Example: I signed up for a weekly Euskera course – I couldn’t resist!

3.) The Academic Experience

Yes, it sort of hit me by surprise, too. I may be studying abroad, but I’m still going to need to study – as much or more as I do back home. My classes aren’t just Spanish language, either – I’m studying visual culture, literature and its impact on the modern world, film and literature, linguistics, and the aforementioned Euskera, all in Spanish, with Spanish students. Of course, I can’t claim to love every second of this experience, but it’s a valuable one and fascinating if I let it be. So much of art history, for example, is the same as back home (imagine that) that differences really stand out and shine.

Example: Sitting in a huge classroom and trying to understand abstract lectures about Romanticism, while being unsure whether the processor just said concession, connection, or conception.

4.) The Pyrenean Experience

I love mountains – both for their scenic qualities and the possibilities for fun and exciting activities. Pamplona itself is surrounded by low mountains, and the Pyrenees themselves are just a short trip away. It´s very exciting for a little Missouri girl, and I want to make the most of it!

Example: I plan to go on many of the Club de Montaña excursions, mostly hiking, but this weekend an intense two days of canyon exploration, repelling, etc!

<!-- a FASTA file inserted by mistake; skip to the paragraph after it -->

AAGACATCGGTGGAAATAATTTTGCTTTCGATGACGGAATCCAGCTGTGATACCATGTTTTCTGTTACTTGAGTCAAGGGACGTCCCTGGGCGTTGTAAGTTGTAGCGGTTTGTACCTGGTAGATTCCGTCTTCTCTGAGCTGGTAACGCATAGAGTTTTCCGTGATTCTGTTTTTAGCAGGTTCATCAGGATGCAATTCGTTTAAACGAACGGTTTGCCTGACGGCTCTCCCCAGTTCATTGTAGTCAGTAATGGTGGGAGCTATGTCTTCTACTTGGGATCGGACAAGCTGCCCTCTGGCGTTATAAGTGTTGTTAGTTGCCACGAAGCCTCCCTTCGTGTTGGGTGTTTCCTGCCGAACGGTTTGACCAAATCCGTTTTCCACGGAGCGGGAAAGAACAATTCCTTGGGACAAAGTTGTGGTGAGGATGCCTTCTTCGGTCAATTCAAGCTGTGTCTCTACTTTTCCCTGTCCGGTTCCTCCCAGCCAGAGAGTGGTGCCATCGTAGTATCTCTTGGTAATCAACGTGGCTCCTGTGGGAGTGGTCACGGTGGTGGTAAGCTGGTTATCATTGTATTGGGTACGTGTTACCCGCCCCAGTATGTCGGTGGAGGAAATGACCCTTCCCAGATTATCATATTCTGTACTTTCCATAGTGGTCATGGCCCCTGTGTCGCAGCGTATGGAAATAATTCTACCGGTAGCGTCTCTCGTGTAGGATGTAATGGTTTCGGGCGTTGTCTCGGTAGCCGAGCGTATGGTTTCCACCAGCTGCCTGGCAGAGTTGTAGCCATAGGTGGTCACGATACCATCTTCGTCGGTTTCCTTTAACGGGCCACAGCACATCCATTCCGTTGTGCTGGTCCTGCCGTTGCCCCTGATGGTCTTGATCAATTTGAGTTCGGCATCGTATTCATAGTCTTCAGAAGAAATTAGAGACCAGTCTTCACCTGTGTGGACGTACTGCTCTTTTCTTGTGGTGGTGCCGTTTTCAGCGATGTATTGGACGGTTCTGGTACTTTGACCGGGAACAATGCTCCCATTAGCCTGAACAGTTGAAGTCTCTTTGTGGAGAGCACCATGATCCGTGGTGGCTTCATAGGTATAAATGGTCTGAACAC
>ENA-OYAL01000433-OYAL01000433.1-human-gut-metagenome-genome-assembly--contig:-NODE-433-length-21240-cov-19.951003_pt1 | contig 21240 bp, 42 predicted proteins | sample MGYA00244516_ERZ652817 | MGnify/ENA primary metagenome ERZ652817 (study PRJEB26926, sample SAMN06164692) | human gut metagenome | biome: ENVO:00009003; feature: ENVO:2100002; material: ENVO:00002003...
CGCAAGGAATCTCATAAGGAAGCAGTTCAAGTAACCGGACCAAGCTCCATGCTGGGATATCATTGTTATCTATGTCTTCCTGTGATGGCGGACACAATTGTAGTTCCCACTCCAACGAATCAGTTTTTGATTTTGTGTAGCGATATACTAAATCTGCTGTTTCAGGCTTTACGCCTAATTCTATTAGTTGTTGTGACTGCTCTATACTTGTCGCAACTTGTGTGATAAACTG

5.) The Erasmus Experience

This one is somewhat controversial among people studying abroad. Some love it and embrace it as a full half of their exchange experience – others feel that mixing too much with the Erasmus students from all over the world will take away from their immersion in the native culture. To be honest, I have mixed feelings about it myself, as I’ve already experienced the craziness and wonder of an international community at Mizzou. I also know that spending time with the Erasmus students means more speaking in English and less practice with my Spanish. But ultimately, I think its an exercise in futility and self-isolation to try to avoid it on principle. Besides, the Erasmus students are my friends, they keep me sane, they’re fun, and, since we’re all (let’s face it) just tourists on speed anyway, its nice to have traveling companions. 🙂

Example: Last night a group of us (from Germany, Portugal, Lithuania, Peru, Austria, Finland, Spain, and Taiwan) had a pancake party together. Not exactly traditionally Spanish… but part of the experience, just the same.

Matriculation, Part IV